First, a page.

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Predictive Crime Fighting


Information analysis is the brains behind public safety. The goal of intelligence activities is to uncover security threats in time to take action against them. But the patterns that point to these threats are often hidden in massive amounts of data. To meet this challenge, one form of information analysis, predictive analytics, is particularly useful.

Predictive analytics solutions apply sophisticated statistical, data exploration and machine-learning techniques to historical information to help agencies uncover hidden patterns and trends—even in large, complex datasets. By using predictive analytics, you can better anticipate what types of intervention will be needed, and where. So you can plan, rather than react. And make the best use of available resources.

How it works

Predictive analytics can seem a bit abstract. Here’s a three-step description of how predictive analytics connects hard data into real action.

1. Connect all the data
First and foremost, all available relevant information must be collected. And we do mean all. For example, lots of information is considered “unstructured” because it does not exist within an established data model. But that information is still important, and sometimes it’s the most important. Unstructured data includes emails, text messages, audio and video files, health records, journals and open-ended survey responses. One of the strengths of predictive analytics is its ability to “structure” this text so that it fits into an analytics program and becomes a piece of the puzzle.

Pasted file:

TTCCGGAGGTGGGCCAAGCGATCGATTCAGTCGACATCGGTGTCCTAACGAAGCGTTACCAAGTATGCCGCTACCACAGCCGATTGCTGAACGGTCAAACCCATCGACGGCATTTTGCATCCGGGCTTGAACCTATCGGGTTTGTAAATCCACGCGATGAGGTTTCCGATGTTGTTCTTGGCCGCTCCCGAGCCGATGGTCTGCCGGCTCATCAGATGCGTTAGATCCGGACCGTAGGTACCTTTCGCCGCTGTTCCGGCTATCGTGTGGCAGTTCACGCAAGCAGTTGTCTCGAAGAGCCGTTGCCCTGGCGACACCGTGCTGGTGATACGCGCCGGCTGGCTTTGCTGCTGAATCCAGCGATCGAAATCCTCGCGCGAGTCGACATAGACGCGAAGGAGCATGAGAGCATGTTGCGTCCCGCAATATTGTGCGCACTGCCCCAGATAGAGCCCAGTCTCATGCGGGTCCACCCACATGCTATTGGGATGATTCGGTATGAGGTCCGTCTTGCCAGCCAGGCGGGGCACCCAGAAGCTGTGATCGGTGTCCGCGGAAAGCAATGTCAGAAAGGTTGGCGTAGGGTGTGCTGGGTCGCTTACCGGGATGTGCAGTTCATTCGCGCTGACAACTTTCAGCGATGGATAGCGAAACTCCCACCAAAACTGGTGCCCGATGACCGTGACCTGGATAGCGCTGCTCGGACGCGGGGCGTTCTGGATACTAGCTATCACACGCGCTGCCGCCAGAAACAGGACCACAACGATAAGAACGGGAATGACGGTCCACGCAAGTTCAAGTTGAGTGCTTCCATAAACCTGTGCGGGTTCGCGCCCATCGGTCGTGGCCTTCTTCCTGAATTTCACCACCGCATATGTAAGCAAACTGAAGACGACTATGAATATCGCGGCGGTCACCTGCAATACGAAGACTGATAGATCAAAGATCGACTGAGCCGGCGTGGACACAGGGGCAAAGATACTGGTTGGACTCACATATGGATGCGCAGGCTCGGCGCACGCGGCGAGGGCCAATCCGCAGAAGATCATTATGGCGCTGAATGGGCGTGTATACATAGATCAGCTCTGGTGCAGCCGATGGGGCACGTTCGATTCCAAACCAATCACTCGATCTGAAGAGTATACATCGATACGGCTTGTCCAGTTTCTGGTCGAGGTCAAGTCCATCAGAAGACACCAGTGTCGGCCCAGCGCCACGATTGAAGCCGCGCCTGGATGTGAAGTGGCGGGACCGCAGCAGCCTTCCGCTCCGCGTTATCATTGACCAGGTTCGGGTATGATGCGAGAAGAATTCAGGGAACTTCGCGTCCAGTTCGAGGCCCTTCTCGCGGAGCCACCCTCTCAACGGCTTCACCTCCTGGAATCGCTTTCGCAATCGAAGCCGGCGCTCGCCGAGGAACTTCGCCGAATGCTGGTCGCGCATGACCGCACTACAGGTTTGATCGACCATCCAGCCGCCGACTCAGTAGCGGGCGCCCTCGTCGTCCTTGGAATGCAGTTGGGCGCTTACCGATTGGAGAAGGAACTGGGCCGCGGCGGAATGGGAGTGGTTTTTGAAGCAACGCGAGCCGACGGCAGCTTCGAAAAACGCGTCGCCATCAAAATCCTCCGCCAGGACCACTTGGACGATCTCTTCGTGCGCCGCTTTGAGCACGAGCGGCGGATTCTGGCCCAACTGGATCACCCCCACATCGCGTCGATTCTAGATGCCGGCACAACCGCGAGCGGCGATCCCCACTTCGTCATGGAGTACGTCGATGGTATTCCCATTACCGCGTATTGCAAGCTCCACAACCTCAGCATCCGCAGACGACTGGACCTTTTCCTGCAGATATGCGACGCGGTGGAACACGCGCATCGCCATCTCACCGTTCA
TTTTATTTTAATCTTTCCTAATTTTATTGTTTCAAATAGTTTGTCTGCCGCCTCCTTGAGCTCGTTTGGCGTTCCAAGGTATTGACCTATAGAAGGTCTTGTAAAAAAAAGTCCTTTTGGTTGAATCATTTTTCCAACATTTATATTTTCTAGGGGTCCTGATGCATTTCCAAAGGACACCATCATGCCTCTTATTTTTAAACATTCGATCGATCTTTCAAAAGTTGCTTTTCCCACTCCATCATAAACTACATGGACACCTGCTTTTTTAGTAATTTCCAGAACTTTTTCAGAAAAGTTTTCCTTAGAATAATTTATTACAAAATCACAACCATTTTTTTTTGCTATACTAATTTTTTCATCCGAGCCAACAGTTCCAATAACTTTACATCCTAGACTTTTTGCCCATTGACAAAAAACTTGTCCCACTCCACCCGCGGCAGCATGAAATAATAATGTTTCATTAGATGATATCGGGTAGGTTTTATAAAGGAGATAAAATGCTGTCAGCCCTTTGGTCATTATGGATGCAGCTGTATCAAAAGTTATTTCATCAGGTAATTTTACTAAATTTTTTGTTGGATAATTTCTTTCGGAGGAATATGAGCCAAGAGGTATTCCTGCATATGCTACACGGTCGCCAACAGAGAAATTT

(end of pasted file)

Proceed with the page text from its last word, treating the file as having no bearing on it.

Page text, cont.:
2. Turn that data into insight
Next, a “normal” behavior must be defined and described for all this data, such as normal movements and normal instances. By knowing what “normal” looks like, unusual activity and deviations from the norm are readily identified as they stand out against a backdrop of normalcy. There are three general approaches:
    a. Prediction explores possible relationships and patterns in historical data, determining which combination of factors, such as behaviors and characteristics, are most likely to result in a particular outcome.
    b. Association identifies events that occur together and, given a series of events, determines what action is likely to occur next.
    c. Clustering finds naturally occurring groups in data that exhibit similar characteristics.

3. Present insight in actionable form
Insight gained from predictive analytics is valuable only if it is accessible and easily understood by the people who can act on it. Solutions such as graphing, mapping and statistical modeling can deliver results clearly and cost effectively, often in real time.

In contrast to rules-based analysis and detection methods, predictive analytics can identify relatively unusual behaviors, even those with subtle differences that other methods can miss. Predictive analytics techniques explore and learn from all dimensions of data, thus allowing analysts to combine human knowledge, first-hand experience and intuition to guide the application of analytical techniques. Because predictive analytics are able to combine a wide variety of data dimensions, types and sources on an ongoing basis, it is possible to quickly and reliably detect inadvertent signatures from criminals.

The IBM z/TPF operating system

The IBM z/Transaction Processing Facility (z/TPF) was originally designed to handle the transaction-heavy workloads of airline reservation systems. Today, z/TPF has evolved to provide high availability for the most demanding and high-volume, real-time transaction processing of mission-critical applications.